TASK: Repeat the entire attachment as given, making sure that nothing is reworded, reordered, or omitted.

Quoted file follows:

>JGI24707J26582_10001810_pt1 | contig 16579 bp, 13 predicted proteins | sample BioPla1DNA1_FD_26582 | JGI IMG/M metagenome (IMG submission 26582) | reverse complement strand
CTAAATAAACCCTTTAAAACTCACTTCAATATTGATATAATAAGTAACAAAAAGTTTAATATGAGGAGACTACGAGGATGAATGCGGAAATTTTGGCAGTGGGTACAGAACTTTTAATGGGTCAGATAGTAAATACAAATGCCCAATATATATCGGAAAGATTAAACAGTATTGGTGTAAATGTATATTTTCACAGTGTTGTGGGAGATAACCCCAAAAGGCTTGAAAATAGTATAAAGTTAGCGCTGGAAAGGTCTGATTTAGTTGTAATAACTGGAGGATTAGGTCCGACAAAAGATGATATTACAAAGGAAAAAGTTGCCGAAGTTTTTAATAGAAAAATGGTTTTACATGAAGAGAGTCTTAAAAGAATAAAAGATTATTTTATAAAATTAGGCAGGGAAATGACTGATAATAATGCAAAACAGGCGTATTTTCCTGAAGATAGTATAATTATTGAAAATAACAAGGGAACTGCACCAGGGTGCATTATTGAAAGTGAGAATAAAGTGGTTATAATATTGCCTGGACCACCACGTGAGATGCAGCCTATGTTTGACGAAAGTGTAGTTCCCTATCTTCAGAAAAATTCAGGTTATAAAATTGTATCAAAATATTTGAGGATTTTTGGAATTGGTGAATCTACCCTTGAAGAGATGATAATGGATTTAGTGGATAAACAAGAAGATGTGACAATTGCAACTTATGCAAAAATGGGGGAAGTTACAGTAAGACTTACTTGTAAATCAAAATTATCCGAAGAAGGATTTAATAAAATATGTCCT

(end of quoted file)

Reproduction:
>JGI24707J26582_10001810_pt1 | contig 16579 bp, 13 predicted proteins | sample BioPla1DNA1_FD_26582 | JGI IMG/M metagenome (IMG submission 26582) | reverse complement strand
CTAAATAAACCCTTTAAAACTCACTTCAATATTGATATAATAAGTAACAAAAAGTTTAATATGAGGAGACTACGAGGATGAATGCGGAAATTTTGGCAGTGGGTACAGAACTTTTAATGGGTCAGATAGTAAATACAAATGCCCAATATATATCGGAAAGATTAAACAGTATTGGTGTAAATGTATATTTTCACAGTGTTGTGGGAGATAACCCCAAAAGGCTTGAAAATAGTATAAAGTTAGCGCTGGAAAGGTCTGATTTAGTTGTAATAACTGGAGGATTAGGTCCGACAAAAGATGATATTACAAAGGAAAAAGTTGCCGAAGTTTTTAATAGAAAAATGGTTTTACATGAAGAGAGTCTTAAAAGAATAAAAGATTATTTTATAAAATTAGGCAGGGAAATGACTGATAATAATGCAAAACAGGCGTATTTTCCTGAAGATAGTATAATTATTGAAAATAACAAGGGAACTGCACCAGGGTGCATTATTGAAAGTGAGAATAAAGTGGTTATAATATTGCCTGGACCACCACGTGAGATGCAGCCTATGTTTGACGAAAGTGTAGTTCCCTATCTTCAGAAAAATTCAGGTTATAAAATTGTATCAAAATATTTGAGGATTTTTGGAATTGGTGAATCTACCCTTGAAGAGATGATAATGGATTTAGTGGATAAACAAGAAGATGTGACAATTGCAACTTATGCAAAAATGGGGGAAGTTACAGTAAGACTTACTTGTAAATCAAAATTATCCGAAGAAGGATTTAATAAAATATGTCCT